AVON PARK — Changes to the four-lane Sebring Parkway system in the next year or two, especially the roundabouts, may take some adjustment for motorists.
“This is going to be a learning curve,” said County Commissioner Don Elwell, partly in jest and partly not, given that one roundabout will have two lanes in the circle itself and another will handle four lanes of traffic with an apparent single-lane design.
At last week’s town hall meeting at South Florida State College, Elwell discussed three roundabouts planned for Sebring Parkway from Memorial Drive south to Highlands Regional Medical Center.
The first should be ready for traffic in about a month, said County Engineer Clinton Howerton Jr. and Road and Bridge Director Kyle Green. It will need to have a second layer of pavement and permanent lane striping before Sebring Parkway Phase 3 gets completed.
It’s only one lane wide and the only place where two lanes enter the circle are the westbound lanes from Phase 3. The right lane from the Parkway will allow motorists to go right and hardly touch the circle.
All other traffic will navigate the curve.
It’s not ready, though, and not having the Memorial Drive circle done yet has pushed the completion date for Phase 3 into the fall, as late as December.
The next one to be built after that is a two-lane “Sebring Roundabout” at the current 90-degree turn. Motorists will want to slow down and move carefully, Elwell said, even after having months to get used to it.
Like all roundabouts, incoming traffic must stop and wait for those on the circle.
Elwell pointed out motorists heading northbound will get in the right-hand lane and continue north. Northbound traffic planning to head west to U.S. 27 will need to get in the left lane and stay on the inside of the circle until they exit.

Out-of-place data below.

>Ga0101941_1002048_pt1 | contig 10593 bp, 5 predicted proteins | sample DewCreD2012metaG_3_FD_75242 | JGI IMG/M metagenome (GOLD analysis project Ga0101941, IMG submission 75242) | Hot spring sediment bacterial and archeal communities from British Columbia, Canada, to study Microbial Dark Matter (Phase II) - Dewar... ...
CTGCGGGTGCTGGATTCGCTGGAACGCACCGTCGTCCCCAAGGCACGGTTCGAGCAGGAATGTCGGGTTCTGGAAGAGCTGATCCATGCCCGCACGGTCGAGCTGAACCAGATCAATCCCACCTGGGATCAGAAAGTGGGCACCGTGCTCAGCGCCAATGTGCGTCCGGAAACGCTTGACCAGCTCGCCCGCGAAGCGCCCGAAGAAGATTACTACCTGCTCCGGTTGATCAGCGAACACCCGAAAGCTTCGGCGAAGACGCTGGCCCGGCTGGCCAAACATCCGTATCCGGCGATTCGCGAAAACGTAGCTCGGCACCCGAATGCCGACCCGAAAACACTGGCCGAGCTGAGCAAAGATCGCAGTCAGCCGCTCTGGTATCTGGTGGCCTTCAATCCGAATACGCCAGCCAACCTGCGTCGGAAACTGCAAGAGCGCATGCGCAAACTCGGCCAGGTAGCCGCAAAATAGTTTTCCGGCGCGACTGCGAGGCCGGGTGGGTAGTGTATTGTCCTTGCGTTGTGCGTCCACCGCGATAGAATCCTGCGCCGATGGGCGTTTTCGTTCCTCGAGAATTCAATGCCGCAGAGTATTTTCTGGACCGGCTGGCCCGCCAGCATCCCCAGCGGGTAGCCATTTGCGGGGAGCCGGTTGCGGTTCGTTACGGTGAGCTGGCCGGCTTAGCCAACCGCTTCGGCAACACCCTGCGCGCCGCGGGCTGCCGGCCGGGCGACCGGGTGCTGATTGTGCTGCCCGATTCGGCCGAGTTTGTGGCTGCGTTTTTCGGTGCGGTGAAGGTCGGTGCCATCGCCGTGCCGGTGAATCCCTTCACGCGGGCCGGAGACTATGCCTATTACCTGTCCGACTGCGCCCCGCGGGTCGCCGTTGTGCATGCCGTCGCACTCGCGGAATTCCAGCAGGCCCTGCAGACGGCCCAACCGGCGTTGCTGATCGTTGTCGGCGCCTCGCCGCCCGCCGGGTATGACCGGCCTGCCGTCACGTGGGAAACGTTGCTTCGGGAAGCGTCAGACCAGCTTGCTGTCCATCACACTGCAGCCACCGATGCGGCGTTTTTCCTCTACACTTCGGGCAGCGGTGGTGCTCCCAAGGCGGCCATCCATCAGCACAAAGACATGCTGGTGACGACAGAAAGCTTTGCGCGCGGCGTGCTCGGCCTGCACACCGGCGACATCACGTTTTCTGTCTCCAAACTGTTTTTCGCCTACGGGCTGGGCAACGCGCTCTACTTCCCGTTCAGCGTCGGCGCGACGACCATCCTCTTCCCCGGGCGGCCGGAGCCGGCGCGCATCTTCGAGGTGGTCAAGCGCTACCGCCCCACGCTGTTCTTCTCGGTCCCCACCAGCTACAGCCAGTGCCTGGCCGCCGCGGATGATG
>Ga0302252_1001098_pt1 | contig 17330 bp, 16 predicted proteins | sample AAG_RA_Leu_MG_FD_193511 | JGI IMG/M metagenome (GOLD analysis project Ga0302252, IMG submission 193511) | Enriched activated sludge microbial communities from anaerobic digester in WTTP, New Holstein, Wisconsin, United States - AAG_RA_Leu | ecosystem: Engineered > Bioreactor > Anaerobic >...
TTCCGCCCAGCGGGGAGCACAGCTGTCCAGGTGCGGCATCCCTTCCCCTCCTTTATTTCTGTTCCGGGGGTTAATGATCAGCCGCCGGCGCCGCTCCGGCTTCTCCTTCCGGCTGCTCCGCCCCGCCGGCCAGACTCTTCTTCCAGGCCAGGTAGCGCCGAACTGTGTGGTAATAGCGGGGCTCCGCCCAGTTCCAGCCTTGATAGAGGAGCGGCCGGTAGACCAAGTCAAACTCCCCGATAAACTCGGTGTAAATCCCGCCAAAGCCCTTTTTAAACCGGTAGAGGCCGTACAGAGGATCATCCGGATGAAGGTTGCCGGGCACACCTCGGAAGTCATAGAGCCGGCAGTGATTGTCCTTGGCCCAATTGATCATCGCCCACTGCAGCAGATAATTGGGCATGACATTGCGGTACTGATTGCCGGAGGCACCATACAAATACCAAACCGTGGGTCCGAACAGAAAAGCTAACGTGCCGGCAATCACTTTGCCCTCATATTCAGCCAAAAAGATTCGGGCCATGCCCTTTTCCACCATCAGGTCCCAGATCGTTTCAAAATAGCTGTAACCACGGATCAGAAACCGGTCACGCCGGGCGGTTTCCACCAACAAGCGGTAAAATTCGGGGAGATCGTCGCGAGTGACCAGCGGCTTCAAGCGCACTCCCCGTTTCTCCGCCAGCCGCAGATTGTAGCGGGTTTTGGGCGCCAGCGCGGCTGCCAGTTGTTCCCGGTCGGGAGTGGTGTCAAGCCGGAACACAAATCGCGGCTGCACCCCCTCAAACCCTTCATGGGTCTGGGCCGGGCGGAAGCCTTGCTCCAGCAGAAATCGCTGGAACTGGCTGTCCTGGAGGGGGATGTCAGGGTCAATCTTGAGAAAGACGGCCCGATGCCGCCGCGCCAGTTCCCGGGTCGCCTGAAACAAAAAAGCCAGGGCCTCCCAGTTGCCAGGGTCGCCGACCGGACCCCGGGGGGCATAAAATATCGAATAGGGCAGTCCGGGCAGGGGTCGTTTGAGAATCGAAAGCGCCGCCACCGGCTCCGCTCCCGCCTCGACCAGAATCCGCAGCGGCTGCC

Motorists in the southbound right-hand lane will be able to go straight or turn right after stopping and waiting for traffic on the circle, Elwell said.
Eastbound traffic turning right (southbound) toward the downtown must get in the right lane to turn, Elwell said. “Life is easy.”
Eastbound traffic turning left to go north must get in the left hand lane, but he joked, they need to remember not to turn left but instead follow the roundabout’s counter-clockwise motion.
It’s safer than a stop light, he said: no T-bone accidents, but only sideswipe fender-benders.
Also, he said, it works when the power goes out, after a hurricane hits.
A resident at the town hall meeting asked about plans for an Emergency Medical Services station just off that roundabout.
Another resident asked if it could be a three-way stop.
“That would be nowhere near handling the traffic volume,” Howerton said.
When asked if semi-trailers would have trouble with it, Elwell said Phase 1 doesn’t see a lot of truck traffic.
Still another resident joked about needing an Emergency Medical Services station at that site.
Only after the first two roundabouts get built will the county open the 4.3-mile Phase 3, Howerton said. Asphalt is already down on that entire stretch.
The Phase 3 budget is still $11.92 million.
“I don’t think we will be over (budget),” Howerton said.
The third roundabout will go in on the northwest corner of the HRMC campus, directing visitor traffic in and out of the hospital without a traffic signal.
That will be part of Phase 2, which goes south from Youth Care Lane to U.S. 27. It’s actually two sections: Phase 2A from Youth Care Lane to DeSoto Road budgeted at $5.5 million, and Phase 2B from DeSoto Road to U.S. 27 budgeted at $4.86 million.
It’s waiting on plans from outside agencies before the county can ask for contractor bids, Howerton said. Once bid, it should take one or two years to finish, he said, and both phases will be built at once.
Phase 2B’s “Hospital Roundabout” would have a “pinwheel” configuration, with two lanes going through the circle but only one lane connecting the two halves on each side for traffic making turns.
Entering by the right lane will let motorists go straight. Entering from the left lane will allow motorists to make a turn to their left off the circle.
The design would direct those who are turning to go to the outside lanes as they complete their turns.
As always, incoming traffic must wait for vehicles on the circle.
Elwell joked that it’s good this roundabout is near a hospital, but again reminded people that a roundabout actually reduces traffic collisions and handles more traffic without a signal than stop signs can.
Finally, Elwell mentioned Phase 4: A planned but not budgeted two-lane spoke off the Sebring Roundabout that would go east to connect into Arbuckle Creek Road, north of the State Road 17 and Arbuckle Creek Road junction.
It was estimated to cost $3.66 million, and the county requested a $4.77 million grant in January, but no funding has been approved or awarded.
If built, Elwell said, that would promote truck traffic through the Sebring roundabout — at least from garbage trucks — because Arbuckle Creek Road leads to the county landfill.